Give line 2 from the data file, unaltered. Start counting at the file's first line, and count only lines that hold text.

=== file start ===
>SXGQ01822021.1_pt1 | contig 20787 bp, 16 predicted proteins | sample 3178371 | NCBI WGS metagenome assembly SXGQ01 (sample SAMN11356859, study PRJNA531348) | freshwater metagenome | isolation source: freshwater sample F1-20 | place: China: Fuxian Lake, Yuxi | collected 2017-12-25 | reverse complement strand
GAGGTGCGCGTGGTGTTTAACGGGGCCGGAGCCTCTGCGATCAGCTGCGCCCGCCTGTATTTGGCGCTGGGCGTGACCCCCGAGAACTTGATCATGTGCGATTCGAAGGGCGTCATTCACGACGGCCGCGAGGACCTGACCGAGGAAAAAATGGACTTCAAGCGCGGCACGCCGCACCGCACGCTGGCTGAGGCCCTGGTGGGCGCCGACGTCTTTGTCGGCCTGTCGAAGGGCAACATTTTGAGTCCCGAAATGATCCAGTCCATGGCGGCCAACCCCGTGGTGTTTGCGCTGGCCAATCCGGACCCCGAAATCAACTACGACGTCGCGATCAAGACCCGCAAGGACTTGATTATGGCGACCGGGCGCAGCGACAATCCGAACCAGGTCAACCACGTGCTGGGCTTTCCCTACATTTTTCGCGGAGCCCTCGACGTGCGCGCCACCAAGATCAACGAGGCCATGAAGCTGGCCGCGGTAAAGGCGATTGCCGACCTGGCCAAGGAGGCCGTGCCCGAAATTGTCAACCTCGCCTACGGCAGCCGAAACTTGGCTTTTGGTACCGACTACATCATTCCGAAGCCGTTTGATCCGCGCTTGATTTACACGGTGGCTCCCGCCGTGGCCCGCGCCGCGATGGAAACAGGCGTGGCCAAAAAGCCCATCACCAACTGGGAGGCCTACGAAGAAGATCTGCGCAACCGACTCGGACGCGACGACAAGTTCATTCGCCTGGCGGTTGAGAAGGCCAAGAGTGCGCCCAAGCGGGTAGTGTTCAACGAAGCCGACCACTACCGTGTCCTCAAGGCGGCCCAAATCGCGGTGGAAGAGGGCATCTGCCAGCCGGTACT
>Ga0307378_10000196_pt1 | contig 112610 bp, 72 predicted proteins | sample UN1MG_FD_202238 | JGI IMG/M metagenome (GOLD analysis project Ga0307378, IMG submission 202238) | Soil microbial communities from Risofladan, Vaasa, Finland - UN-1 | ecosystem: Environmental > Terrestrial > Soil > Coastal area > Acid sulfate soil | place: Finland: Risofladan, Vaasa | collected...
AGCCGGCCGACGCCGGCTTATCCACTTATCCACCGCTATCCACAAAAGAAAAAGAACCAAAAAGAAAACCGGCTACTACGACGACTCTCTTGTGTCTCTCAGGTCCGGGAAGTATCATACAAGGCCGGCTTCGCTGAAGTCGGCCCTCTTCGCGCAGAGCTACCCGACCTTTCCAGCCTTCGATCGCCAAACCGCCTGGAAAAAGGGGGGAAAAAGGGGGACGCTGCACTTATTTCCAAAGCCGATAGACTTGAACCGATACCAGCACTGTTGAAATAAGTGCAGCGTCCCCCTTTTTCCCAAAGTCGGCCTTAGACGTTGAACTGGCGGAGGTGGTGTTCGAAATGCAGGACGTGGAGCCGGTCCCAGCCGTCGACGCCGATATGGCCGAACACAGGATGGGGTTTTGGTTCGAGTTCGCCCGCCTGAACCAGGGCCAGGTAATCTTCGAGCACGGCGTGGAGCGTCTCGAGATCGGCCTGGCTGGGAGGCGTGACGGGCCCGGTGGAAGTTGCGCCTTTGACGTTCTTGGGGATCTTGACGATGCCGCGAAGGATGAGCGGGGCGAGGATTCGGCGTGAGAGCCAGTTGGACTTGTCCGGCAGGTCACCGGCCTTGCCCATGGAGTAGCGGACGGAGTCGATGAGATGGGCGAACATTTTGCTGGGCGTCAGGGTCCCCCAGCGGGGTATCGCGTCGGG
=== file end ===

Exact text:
GAGGTGCGCGTGGTGTTTAACGGGGCCGGAGCCTCTGCGATCAGCTGCGCCCGCCTGTATTTGGCGCTGGGCGTGACCCCCGAGAACTTGATCATGTGCGATTCGAAGGGCGTCATTCACGACGGCCGCGAGGACCTGACCGAGGAAAAAATGGACTTCAAGCGCGGCACGCCGCACCGCACGCTGGCTGAGGCCCTGGTGGGCGCCGACGTCTTTGTCGGCCTGTCGAAGGGCAACATTTTGAGTCCCGAAATGATCCAGTCCATGGCGGCCAACCCCGTGGTGTTTGCGCTGGCCAATCCGGACCCCGAAATCAACTACGACGTCGCGATCAAGACCCGCAAGGACTTGATTATGGCGACCGGGCGCAGCGACAATCCGAACCAGGTCAACCACGTGCTGGGCTTTCCCTACATTTTTCGCGGAGCCCTCGACGTGCGCGCCACCAAGATCAACGAGGCCATGAAGCTGGCCGCGGTAAAGGCGATTGCCGACCTGGCCAAGGAGGCCGTGCCCGAAATTGTCAACCTCGCCTACGGCAGCCGAAACTTGGCTTTTGGTACCGACTACATCATTCCGAAGCCGTTTGATCCGCGCTTGATTTACACGGTGGCTCCCGCCGTGGCCCGCGCCGCGATGGAAACAGGCGTGGCCAAAAAGCCCATCACCAACTGGGAGGCCTACGAAGAAGATCTGCGCAACCGACTCGGACGCGACGACAAGTTCATTCGCCTGGCGGTTGAGAAGGCCAAGAGTGCGCCCAAGCGGGTAGTGTTCAACGAAGCCGACCACTACCGTGTCCTCAAGGCGGCCCAAATCGCGGTGGAAGAGGGCATCTGCCAGCCGGTACT